City Councilor Tim McCarthy (Hyde Park, Mattapan, Roslindale) thinks local schools need to educate students on what to do if they find syringes, needles and similar implements in public spaces.
Boston Magazine reports there's a drug that can cure the infectious liver disease - but it costs $84,000 for a full course.
Results from Monday testing of Jamaica Pond water show cyanobacteria levels more than three times higher than the maximum considered safe for people and their pets, the Boston Public Health Commission reports. Read more.
A city health inspector shut Little Haiti International Cuisine, 1184 Hyde Park Ave., yesterday for a series of health violations.
The "rodent droppings on serviceware stored as clean," were only ranked as "non-critical," which, by themselves, are not enough to get a place shut down. But the inspector also found:
Live adult and nymph roaches observed on multiple surfaces throughout kitchen shelves by hand wash , floor, behind equipment, on serviceware plates.
That was a "critical" infraction.
The Boston Public Health Commission reports an increase in flu and flu-like cases over the last few weeks in Boston.
City health officials and police are trying to figure out what's causing a sharp increase in drug overdoses in Boston this year.
The Boston Public Health Commission said today the city had 32 suspected overdoses this past weekend - concentrated downtown and in East Boston and Dorchester. The same period last year saw just 8 overdoses.
In a statement, the commission said samples from street purchases by Boston Police "have not indicated more potency or drugs laced with particular potentially-fatal substances."
City officials will meet with residents tomorrow evening to discuss their plans for the Radius Specialty Hospital on Townsend Street.
The Bay State Banner reported last week the Boston Public Health Commission is thinking of using the facility for 265 beds in "closed campus" programs - participants would be bused in and out and would not be allowed to leave the Radius campus during their stays.
Harvard bans smoking in Harvard Yard.
The Globe reports the Boston Public Health Commission is warning doctors about chikungunya after four area residents returned from Caribbean trips with it - barely a year after it first showed up in the Caribbean. The commission isn't concerned about the disease taking hold here because the kind of mosquito that spreads it doesn't live around here - it can't tolerate our winters.
The Boston Business Journal reports on the confirmed cases in the last half of August.
The MetroWest Daily News alerts us:
The state Department of Public Health issued a consumer advisory about possible gasoline odors in 3- and 5-gallon jugs of Poland Spring bottled at the company's Framingham plant that sickened at least one person.
The state blames people who used Poland Spring bottles after Sandy to transport gasoline, then returned them to the company.
Stats for last week show Boston experienced the same number of flu cases as the week before - and that ER visits for flu like symptoms actually went up.
Statewide, the number of flu cases dipped from the week before.
City statistics for the week ending Jan. 5 show Roxbury and Hyde Park had the highest percentage of emergency-room visits due to flu-like symptoms while Charlestown had the highest per-capita number of confirmed flu cases. The latest Boston Public Health Commission flu report shows a total of 750 confirmed flu cases city wide for this flu season - 231 of them since Dec. 31. Most are Influenza A with a small number of Influenza B cases.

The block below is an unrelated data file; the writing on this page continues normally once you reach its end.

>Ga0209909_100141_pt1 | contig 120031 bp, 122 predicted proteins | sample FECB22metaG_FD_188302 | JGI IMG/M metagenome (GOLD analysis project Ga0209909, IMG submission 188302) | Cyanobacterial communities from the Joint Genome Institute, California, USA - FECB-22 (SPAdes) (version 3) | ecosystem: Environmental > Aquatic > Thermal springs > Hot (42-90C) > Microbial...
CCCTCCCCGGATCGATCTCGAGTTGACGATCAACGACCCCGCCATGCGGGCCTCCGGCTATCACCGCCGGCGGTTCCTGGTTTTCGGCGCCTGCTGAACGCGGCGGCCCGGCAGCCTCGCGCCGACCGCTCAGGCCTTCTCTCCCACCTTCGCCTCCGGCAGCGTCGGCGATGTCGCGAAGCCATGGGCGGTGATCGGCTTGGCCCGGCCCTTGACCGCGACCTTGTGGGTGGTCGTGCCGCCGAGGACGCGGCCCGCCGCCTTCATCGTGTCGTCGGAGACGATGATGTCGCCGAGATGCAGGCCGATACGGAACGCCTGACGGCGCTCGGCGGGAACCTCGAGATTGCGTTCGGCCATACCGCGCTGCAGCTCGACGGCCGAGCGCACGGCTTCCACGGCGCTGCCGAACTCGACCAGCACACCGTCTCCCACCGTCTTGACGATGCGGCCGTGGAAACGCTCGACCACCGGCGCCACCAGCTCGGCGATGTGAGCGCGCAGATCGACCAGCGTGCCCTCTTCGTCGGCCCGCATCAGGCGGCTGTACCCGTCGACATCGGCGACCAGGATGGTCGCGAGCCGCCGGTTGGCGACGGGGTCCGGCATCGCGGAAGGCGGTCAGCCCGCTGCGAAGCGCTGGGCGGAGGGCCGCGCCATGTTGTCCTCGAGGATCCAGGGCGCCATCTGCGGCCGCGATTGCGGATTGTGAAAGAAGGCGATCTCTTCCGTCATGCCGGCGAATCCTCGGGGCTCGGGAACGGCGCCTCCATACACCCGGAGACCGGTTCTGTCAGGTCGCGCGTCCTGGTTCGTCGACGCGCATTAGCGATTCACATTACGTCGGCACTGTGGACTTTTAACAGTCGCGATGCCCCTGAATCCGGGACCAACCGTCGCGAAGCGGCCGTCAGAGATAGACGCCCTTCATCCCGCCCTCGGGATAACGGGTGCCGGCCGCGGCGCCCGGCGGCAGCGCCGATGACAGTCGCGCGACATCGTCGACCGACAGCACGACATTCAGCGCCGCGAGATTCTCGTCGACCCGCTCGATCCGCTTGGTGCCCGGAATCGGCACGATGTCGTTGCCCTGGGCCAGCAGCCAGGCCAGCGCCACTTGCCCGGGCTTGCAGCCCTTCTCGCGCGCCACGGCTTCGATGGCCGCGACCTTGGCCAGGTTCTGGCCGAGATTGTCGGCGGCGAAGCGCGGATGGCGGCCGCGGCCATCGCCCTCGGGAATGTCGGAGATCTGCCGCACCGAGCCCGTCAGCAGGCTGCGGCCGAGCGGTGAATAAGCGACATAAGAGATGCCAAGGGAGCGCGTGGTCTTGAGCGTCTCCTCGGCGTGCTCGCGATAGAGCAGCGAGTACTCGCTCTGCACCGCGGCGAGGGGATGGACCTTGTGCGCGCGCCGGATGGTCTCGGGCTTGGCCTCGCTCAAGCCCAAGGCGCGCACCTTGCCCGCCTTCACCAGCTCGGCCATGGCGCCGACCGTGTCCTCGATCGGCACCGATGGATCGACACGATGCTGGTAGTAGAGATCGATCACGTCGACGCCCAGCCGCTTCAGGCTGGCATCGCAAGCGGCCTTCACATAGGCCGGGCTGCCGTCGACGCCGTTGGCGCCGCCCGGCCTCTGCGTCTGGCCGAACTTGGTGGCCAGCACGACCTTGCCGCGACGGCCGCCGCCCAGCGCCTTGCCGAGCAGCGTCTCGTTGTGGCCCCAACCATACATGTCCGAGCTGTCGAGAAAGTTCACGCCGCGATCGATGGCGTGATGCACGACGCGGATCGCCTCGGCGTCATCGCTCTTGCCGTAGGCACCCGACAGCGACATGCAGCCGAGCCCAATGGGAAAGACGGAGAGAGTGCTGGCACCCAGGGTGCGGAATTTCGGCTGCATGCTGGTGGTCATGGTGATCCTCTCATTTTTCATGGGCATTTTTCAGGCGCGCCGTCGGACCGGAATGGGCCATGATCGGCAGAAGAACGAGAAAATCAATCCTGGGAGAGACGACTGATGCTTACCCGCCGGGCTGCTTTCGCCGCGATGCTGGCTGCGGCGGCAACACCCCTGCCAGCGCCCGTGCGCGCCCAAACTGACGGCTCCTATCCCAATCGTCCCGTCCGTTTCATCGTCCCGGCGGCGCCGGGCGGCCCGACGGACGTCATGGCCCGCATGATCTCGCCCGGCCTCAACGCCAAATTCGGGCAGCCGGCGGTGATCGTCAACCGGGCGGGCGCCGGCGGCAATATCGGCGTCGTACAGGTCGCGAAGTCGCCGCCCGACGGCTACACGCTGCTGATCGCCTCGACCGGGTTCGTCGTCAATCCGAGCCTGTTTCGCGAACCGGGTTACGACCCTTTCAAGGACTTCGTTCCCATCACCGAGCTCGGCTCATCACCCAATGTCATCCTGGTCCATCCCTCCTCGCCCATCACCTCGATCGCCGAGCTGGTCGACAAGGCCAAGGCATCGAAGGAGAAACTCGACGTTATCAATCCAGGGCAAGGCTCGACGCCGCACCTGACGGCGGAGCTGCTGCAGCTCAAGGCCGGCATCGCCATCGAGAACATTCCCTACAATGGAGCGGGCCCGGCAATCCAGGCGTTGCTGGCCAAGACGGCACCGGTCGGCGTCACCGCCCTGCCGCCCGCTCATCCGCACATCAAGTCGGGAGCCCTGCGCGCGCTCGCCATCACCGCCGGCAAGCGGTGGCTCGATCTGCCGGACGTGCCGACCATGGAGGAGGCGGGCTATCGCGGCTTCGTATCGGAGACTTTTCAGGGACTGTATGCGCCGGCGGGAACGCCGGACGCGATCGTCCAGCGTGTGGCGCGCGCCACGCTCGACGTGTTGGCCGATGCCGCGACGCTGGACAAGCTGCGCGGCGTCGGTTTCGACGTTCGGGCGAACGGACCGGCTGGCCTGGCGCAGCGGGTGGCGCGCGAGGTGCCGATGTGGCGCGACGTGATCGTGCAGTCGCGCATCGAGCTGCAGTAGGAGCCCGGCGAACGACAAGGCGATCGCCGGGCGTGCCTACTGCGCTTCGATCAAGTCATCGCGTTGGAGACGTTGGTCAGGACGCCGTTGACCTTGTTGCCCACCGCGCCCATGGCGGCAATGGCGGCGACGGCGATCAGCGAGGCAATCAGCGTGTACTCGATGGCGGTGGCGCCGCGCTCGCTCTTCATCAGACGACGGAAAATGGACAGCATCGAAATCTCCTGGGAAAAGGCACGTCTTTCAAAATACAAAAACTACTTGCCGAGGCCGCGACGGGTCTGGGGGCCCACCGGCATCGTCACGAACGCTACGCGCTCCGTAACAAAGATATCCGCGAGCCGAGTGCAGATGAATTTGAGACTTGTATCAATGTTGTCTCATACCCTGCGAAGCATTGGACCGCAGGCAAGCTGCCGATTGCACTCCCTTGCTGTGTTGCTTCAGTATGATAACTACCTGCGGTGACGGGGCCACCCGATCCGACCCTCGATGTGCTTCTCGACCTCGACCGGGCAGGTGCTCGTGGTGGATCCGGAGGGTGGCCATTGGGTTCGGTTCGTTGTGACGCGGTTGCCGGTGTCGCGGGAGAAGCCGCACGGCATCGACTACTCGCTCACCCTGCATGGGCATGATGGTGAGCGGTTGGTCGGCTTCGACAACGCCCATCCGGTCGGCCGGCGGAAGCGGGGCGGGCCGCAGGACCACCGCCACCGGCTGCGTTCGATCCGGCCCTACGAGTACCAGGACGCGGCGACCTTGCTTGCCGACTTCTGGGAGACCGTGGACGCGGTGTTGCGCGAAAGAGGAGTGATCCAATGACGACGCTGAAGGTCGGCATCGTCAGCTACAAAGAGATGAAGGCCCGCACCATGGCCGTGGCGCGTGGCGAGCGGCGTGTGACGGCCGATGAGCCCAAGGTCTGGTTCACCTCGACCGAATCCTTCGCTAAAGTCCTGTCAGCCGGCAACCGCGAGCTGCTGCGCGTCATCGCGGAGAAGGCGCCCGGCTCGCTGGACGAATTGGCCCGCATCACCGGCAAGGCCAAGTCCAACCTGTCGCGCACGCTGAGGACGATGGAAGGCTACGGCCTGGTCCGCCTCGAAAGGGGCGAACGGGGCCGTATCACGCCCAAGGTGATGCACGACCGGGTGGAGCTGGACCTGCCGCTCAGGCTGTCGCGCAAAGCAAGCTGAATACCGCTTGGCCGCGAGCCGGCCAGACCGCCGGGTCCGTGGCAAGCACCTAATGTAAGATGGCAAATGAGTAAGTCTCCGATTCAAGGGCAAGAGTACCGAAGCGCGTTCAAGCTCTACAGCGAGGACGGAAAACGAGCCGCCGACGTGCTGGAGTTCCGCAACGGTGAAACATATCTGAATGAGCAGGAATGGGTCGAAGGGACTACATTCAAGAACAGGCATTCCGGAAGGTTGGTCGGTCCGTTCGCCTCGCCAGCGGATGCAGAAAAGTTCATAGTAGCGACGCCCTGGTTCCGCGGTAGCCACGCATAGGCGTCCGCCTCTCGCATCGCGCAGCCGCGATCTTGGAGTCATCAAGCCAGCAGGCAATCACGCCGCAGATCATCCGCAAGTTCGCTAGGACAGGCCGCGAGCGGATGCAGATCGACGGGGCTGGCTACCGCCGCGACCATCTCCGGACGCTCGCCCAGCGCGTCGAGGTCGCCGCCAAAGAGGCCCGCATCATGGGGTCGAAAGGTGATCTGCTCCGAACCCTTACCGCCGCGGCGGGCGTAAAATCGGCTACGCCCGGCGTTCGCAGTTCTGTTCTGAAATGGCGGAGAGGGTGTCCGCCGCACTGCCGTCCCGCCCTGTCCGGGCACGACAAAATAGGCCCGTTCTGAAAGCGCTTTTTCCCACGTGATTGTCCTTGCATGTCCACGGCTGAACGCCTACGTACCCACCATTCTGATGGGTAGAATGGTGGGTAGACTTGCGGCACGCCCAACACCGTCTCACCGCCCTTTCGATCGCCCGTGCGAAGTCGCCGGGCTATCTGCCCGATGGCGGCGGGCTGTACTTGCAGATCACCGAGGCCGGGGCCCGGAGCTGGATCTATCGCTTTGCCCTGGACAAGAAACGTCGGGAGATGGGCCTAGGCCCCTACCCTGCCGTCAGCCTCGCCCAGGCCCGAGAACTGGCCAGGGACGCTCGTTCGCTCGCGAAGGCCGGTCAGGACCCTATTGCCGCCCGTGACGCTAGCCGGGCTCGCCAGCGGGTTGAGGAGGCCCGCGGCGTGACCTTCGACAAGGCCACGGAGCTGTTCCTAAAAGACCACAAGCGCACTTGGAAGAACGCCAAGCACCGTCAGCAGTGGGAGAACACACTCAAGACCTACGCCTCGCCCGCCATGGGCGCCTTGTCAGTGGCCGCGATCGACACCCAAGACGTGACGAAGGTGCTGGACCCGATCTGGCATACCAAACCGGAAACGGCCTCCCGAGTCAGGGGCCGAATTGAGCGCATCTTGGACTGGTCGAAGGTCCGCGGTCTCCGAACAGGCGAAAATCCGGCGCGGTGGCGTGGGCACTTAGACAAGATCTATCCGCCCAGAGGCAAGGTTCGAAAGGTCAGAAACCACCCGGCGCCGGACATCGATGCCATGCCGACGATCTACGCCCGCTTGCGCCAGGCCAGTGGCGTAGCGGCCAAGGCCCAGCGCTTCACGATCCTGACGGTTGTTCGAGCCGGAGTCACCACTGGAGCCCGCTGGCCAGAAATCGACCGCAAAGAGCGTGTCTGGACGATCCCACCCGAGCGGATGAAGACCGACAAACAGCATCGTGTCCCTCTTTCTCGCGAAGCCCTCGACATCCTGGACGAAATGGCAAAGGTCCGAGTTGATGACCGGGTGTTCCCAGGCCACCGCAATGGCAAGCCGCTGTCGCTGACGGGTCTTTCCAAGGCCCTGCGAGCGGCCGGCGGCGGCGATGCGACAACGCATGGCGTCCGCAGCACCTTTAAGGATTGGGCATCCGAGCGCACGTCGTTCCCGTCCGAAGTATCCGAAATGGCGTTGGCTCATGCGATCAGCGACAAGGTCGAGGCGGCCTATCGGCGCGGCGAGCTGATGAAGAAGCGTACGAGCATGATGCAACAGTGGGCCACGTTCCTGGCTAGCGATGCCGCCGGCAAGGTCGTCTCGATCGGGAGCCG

On Wednesday, Mayor Menino declared a public-health emergency in part because health-care facilities are now at or near capacity. One out of four of the confirmed cases have been among people who had to be hospitalized; four people have died.
Neighborhood health centers are running free flu-shot clinics for Boston residents this weekend and next week.
The city plans to ring the phones - more than half belonging to senior citizens - following yesterday's declaration of a public-health emergency. A transcript:
Hi. This is Dr. Anita Barry calling from the Boston Public Health Commission. Yesterday, Mayor Menino declared a public health emergency because of the high number of influenza cases in the City of Boston.
Residents who have not already been vaccinated against influenza this year are urged to get vaccinated by calling their doctor, or visiting a nearby community health center during a free vaccination clinic.
Aside from increasing efforts to get people vaccinated, the declaration is a recognition that local hospitals are now near or at capacity due to an influx of people with flu-like symptoms.
The city plans to stock community-health centers with flu vaccine and open them this weekend to provide free doses to Boston residents. See the schedule. For more details, contact the Mayor's Health Line at 617-534-5050 9 am. to 5 p.m. on weekdays, or the Mayor's 24-hour Hotline at 617-635-4500 after hours.
Brian Benoit, 40, of South Boston, faces arraignment in Suffolk Superior Court on charges he stole the contents of 106 vials and syringes loaded with painkillers and sedatives in late summer, 2011, the Suffolk County District Attorney's office reports.
Have you seen the new Boston Public Health Commission ads with the guy with the blood-drenched face? Boston Biker has, and is not amused:
Helmets are good, and people should wear them. But showing a kid who looks like someone took a bat to his face is not going to get more people to ride their bike, and I think we would all be better off if more people rode their bikes, with or without helmets.